In the next phase, if Democrats insist on calling witnesses, they’ll be met with calls from Republicans to bring forward Biden, Biden’s son Hunter, and an anonymous intelligence community whistleblower who got the impeachment ball rolling with a complaint about Trump’s phone call with the Ukrainian president

In addition to presenting the overall case, the House managers will field questions from the Senators, which, in an unusual quirk of impeachment rules, are supposed to be sent only in writing. The managers are also expected to spar with the lawyers Trump sends to defend him.

More to come later today as House presumably votes to send articles to Senate.

UPDATE: The House debates and votes 228-193 to approve a resolution appointing and authorizing managers for the Senate impeachment trial of President Donald Trump

Parnas Document Dump

Ken AshfordCrime, L'Affaire Ukraine, Trump & Administration, Trump ImpeachmentLeave a Comment

Last night, House Intelligence Committee Chairman Adam Schiff submitted new impeachment evidence to Judiciary Committee Chairman Jerry Nadler which will be included in the file expected to be turned over to the Senate today.

This evidence has come from Lev Parnas, a close associate of Rudy Giuliani. Parnas was indicted by the SDNY in October 2019 along with Igor Fruman on charges of conspiring to violate straw and foreign donor bans. Parnas and Fruman had been working with Giuliani to push for investigations of the Bidens. The two Florida-based businessmen were also leveraging political connections to Trump and other prominent Republicans to pursue a lucrative natural gas deal.

One piece of evidence includes Parnas’ undated note to himself scribbled on a Ritz Carlton Vienna notepad. It says, “get Zalensky [sic] to Announce that the Biden case will Be Investigated. start commun[icating] with Zalensky [sic] without [Pinchuk or Kolomoisky].” He could have written the notes yesterday for all we know.

The most important document, for the legal impeachment case against Donald Trump, is a letter Rudy sent to Volodymyr Zelensky stating clearly that he was contacting the Ukrainian president as Trump’s personal lawyer, not a government lawyer.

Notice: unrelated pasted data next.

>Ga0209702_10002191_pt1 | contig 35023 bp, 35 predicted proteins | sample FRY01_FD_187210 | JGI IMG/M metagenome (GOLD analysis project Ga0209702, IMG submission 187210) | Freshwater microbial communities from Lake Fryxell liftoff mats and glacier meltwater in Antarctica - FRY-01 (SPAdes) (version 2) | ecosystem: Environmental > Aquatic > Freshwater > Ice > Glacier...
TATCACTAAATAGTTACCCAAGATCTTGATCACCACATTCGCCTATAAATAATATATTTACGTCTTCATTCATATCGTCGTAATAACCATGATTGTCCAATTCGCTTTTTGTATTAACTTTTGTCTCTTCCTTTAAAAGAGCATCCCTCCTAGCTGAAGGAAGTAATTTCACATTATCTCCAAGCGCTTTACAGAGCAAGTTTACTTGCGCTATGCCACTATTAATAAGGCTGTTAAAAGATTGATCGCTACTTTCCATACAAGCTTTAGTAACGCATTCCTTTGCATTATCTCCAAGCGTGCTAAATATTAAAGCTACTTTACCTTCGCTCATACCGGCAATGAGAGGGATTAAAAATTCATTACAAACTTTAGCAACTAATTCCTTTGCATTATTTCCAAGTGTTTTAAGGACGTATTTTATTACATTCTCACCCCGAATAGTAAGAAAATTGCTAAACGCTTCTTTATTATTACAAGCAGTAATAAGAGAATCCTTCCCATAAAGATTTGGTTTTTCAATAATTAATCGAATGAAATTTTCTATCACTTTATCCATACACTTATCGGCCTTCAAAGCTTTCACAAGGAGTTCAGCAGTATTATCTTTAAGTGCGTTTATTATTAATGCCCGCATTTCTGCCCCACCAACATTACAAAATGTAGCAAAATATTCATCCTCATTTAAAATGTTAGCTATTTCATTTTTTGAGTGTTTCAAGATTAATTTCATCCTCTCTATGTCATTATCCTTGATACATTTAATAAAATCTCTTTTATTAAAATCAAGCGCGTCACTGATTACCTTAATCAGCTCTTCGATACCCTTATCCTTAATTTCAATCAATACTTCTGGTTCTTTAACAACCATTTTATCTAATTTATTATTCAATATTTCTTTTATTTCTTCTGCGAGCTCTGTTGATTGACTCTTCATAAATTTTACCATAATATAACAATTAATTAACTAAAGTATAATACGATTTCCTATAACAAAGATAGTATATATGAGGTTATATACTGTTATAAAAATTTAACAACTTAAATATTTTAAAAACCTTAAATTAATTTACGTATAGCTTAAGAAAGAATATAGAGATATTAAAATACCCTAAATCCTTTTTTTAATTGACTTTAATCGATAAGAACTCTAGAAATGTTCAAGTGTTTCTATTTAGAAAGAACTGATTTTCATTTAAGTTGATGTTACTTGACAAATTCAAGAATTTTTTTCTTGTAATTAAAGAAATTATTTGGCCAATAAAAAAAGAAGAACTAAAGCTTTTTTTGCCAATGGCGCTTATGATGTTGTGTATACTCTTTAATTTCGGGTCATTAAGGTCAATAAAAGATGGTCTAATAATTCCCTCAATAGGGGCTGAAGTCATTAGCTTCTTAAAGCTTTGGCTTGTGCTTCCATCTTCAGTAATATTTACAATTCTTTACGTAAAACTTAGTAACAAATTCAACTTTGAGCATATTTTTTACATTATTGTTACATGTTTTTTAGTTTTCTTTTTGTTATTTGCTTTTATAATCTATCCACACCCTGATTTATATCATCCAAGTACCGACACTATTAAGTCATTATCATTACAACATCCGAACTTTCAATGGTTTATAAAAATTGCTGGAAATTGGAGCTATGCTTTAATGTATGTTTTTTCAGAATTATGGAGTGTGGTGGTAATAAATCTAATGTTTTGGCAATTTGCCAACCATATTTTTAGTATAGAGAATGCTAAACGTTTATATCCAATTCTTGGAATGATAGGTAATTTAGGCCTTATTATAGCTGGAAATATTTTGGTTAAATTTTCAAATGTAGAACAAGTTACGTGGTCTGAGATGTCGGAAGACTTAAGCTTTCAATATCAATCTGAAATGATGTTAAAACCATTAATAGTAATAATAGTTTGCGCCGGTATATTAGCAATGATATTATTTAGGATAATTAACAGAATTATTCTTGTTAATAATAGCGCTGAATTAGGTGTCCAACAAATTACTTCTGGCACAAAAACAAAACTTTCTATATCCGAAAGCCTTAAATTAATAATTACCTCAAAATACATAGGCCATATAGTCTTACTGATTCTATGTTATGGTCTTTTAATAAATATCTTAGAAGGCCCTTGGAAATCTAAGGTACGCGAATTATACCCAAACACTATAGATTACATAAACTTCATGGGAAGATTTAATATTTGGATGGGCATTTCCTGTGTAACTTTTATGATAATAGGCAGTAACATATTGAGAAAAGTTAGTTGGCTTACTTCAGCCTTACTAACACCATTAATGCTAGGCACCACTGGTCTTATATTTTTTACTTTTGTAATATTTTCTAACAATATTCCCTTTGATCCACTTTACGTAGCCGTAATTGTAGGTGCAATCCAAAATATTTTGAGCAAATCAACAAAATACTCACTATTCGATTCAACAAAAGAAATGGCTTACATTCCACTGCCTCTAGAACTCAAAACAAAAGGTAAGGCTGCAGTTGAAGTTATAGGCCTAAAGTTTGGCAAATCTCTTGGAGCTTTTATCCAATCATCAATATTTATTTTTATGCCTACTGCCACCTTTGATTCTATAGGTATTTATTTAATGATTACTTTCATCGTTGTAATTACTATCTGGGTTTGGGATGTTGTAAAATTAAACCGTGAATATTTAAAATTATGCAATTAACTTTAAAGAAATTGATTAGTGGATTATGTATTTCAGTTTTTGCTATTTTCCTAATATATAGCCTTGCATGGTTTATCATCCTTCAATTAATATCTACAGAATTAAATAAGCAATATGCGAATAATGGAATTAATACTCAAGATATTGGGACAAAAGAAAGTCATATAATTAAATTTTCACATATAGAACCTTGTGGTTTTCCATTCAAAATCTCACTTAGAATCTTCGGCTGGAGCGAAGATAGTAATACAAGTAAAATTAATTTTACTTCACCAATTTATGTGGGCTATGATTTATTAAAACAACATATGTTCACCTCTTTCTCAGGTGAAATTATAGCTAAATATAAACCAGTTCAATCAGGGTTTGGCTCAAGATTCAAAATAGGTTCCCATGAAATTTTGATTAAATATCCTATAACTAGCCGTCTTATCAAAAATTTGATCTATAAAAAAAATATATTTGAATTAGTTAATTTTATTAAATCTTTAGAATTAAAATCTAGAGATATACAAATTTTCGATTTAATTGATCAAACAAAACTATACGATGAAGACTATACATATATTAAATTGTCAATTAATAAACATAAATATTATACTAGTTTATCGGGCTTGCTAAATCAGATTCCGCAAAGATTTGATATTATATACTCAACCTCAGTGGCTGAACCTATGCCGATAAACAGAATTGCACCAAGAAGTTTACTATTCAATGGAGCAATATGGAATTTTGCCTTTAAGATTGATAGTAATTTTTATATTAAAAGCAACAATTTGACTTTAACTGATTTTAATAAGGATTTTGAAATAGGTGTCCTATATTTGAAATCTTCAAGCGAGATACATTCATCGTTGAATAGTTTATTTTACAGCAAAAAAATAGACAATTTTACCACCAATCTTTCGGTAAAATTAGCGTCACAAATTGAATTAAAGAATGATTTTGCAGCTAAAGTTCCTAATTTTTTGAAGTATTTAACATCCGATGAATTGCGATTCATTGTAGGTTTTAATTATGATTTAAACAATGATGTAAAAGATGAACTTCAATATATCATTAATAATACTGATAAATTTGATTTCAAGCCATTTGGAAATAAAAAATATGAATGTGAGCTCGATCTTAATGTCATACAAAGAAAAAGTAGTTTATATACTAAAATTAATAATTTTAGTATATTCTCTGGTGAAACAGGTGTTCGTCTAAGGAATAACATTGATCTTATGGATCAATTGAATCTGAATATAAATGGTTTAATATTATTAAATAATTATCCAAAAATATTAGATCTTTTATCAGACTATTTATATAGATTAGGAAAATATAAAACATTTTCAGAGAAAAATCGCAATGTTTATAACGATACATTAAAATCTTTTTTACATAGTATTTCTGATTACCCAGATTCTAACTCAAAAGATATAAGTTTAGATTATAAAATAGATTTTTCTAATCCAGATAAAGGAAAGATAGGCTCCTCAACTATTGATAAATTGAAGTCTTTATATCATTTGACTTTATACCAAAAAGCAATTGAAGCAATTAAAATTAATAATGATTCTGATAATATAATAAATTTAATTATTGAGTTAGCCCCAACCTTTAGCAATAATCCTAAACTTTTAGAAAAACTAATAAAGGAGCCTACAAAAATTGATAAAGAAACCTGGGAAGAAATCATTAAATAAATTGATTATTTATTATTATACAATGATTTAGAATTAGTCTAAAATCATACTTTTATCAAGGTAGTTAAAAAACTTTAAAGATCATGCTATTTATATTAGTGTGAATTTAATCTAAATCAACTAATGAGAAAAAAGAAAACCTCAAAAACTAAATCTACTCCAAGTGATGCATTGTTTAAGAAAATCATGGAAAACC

Just to be precise, I represent him as a private citizen, not as President of the United States.

It makes it clear that — contrary to the Republican cover story — Rudy and Zelensky both knew they were negotiating a personal benefit for Trump, not a benefit to the US.

The evidence also includes text messages. One “seemingly showed Parnas’ associates tracking the movements of Marie Yovanovitch.”

In one exchange from March 2019, Robert F. Hyde, a Trump donor and Republican Congressional candidate whose involvement in the Ukraine saga has not been previously detailed, sent a series of texts to Parnas that implied he had access to people tracking Yovanovitch’s movements in Kyiv, according to the newly released documents.

“They know she’s a political puppet,” Hyde texted. “They will let me know when she’s on the move… They are willing to help if you/we would like a price.”

“Guess you can do anything in Ukraine with money… what I was told,” Hyde messaged. Parnas responded: “LOL.”

Shortly after the text exchanges were released Tuesday, a lawyer for Yovanovitch called for an investigation into the “disturbing” claim that she was being stalked while serving in Ukraine.

Reached for comment on the text messages last night, Hyde texted, “Bull Schiff is a giant b*tch.” 

Additionally, Parnas texted with Yuriy Lutsenko, the former Ukrainian prosecutor who pushed discredited theories about Yovanovich’s supposed hostility toward Trump. According to one March 2019 text message, Lutsenko appeared to link Yovanovitch’s removal to a probe into the Bidens.